Being a medical student or resident is hard enough, but what if you have a disability that adds to the challenge?

Uber is driving deeper into health care by offering to take patients in every U.S. market where it operates to their next medical appointment.

Many of us make New Year's resolutions. Few of us realize them. Maybe it would help to reframe how we handle our resolutions by thinking of them as goals instead.

What health goals will you reach for in 2018? And which, if any, will you discuss with your doctor?

In April 2014, state and federal drug agents raided Jeffrey Campbell’s medical clinic in Jeffersonville, Indiana. Police cars blocked the parking lot as bewildered patients scattered and the agents carted off boxes of records from the doctor’s office.

Florida doctors are rarely punished by state regulators even after they are sued for malpractice according to a newspaper report.

Pierre de Champs / Flickr

After Hurricane Harvey flooded her city of Houston in August, Dr. Jennifer McQuade planned to donate socks to those affected. Instead, surprised by the lack of medical care at a nearby shelter, McQuade, an oncologist, became the unofficial leader of a group of physicians and mothers providing emergency aid at the George R. Brown Convention Center in Houston. She triaged patients, solicited donations and recruited more doctors to join.

The governor and state lawmakers are proposing new prescription limits to fight opioid abuse.  But they also want to require physicians use a long-standing drug monitoring database—raising the question, why wasn’t it mandatory to begin with?

Training New Doctors Right Where They Are Needed

Oct 10, 2017

Dr. Olga Meave didn’t mind the dry, 105-degree heat that scorched this Central Valley city on a recent afternoon.

As Dr. Ruth Berggren digests the calamity affecting her new home state of Texas, she admits to some PTSD.

In 2005, she was an infectious-disease doctor at Charity Hospital in New Orleans when Hurricane Katrina hit, and she became one of a small number of physicians left to care for 250 patients for six days, trapped by flooding and without running water or electricity.

The number of doctors who each prescribe millions of dollars of medications annually in Medicare's drug program has soared, driven by expensive hepatitis C treatments and rising drug prices overall, federal data obtained by ProPublica show.

The number of providers who topped the $5 million mark for prescriptions increased more than tenfold, from 41 in 2011 to 514 in 2015. The number of prescribers — mostly physicians but also nurse practitioners — exceeding $10 million in drug costs jumped from two to 70 over the same time period, according to the data.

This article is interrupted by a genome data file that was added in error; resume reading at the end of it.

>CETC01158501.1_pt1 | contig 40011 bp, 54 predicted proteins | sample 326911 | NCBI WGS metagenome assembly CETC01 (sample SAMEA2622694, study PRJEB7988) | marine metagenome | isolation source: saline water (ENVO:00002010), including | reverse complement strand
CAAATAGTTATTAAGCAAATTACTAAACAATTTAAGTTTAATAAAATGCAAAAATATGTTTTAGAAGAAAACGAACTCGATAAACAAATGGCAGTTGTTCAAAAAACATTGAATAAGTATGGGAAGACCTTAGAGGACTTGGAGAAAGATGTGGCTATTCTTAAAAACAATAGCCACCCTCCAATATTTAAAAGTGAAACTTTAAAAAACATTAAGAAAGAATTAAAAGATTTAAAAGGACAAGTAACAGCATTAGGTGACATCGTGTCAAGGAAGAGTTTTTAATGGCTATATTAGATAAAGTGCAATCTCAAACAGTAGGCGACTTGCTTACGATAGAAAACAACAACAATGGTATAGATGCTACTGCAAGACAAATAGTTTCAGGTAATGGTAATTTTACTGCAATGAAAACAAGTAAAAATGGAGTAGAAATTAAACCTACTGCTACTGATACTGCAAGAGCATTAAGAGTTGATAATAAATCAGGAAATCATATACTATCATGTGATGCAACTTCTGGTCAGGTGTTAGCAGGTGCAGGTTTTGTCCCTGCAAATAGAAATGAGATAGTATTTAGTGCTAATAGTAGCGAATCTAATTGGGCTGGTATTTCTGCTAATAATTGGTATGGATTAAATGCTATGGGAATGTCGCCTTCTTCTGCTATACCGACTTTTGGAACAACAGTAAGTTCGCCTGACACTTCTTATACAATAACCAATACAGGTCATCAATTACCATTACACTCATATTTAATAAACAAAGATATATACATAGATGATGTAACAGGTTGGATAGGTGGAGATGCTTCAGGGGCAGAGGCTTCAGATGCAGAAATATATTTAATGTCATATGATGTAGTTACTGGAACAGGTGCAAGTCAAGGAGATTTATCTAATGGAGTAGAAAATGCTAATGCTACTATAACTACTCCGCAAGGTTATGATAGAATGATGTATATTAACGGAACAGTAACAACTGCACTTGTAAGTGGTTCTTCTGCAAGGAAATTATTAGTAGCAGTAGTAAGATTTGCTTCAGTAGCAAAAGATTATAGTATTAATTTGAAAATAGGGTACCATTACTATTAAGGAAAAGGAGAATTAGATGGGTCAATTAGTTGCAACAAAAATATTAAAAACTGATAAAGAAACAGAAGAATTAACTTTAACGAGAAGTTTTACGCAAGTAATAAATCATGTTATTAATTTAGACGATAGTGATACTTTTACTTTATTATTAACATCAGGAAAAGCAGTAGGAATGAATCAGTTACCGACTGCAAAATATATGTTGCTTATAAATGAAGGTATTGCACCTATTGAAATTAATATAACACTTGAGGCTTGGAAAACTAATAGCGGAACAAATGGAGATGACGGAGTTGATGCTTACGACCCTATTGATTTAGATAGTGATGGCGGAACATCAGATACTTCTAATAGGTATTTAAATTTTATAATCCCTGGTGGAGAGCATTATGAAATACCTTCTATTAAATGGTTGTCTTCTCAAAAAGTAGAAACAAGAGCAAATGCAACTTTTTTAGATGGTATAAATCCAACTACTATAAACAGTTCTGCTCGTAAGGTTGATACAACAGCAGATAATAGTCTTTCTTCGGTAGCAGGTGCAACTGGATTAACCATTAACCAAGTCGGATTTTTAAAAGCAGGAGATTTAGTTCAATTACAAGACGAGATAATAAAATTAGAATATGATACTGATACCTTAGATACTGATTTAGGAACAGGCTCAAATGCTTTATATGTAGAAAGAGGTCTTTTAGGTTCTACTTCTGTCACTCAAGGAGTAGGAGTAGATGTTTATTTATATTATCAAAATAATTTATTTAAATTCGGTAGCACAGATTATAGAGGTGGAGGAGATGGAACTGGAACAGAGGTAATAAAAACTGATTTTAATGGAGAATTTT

Doctors accused of sexual abuse are allowed to continue practicing medicine in Florida, the Palm Beach Post reports.

Some are even allowed to keep their licenses after they admit to sexual misconduct on a patient, according to an investigation by the newspaper.

At Edgewood Summit retirement community in Charleston, W.Va., 93-year-old Mary Mullens is waxing eloquent about her geriatrician, Dr. Todd Goldberg.

"He's sure got a lot to do," she says, "and does it so well."

West Virginia has the third oldest population in the nation, right behind Maine and Florida. But Goldberg is one of only 36 geriatricians in the state.

Patients suffered no additional harm when doctors training to be surgeons were allowed to work longer shifts, a study published Tuesday concludes. The findings provide fresh evidence for medical educators looking to relax the strictest limits on resident hours.

FL Whistleblower Wary Of Hospitals Hiring Docs

Oct 7, 2015
Photo by Rytyho usa via Wikimedia Commons

There is a good chance that your once-independent doctor is now employed by a hospital. Dr. Michael Reilly, a Fort Lauderdale, Fla., orthopedic surgeon, does not believe this is good for physicians, patients or society.

For years he watched Broward Health, a nonprofit Florida hospital system, hire community doctors, pay them millions and minutely track the revenue they generated from admissions, procedures and tests.

University of Miami Miller School of Medicine

Behind the scenes at the University of Miami’s Bascom Palmer Eye Institute, two top physicians feuded so badly over just about everything that a "personality coach" was hired to try to soothe tensions. 

But as the Miami Herald reports, the two stars couldn’t coexist; and after one of the doctors left Bascom Palmer, he turned in the other over allegations of Medicare fraud.

Nearly 1 million Floridians have signed up for coverage via the Affordable Care Act (ACA), but some in South Florida are having to battle with doctors for treatment, the Miami Herald reports.

FL Docs Make Pricey Medicare Claims

May 16, 2014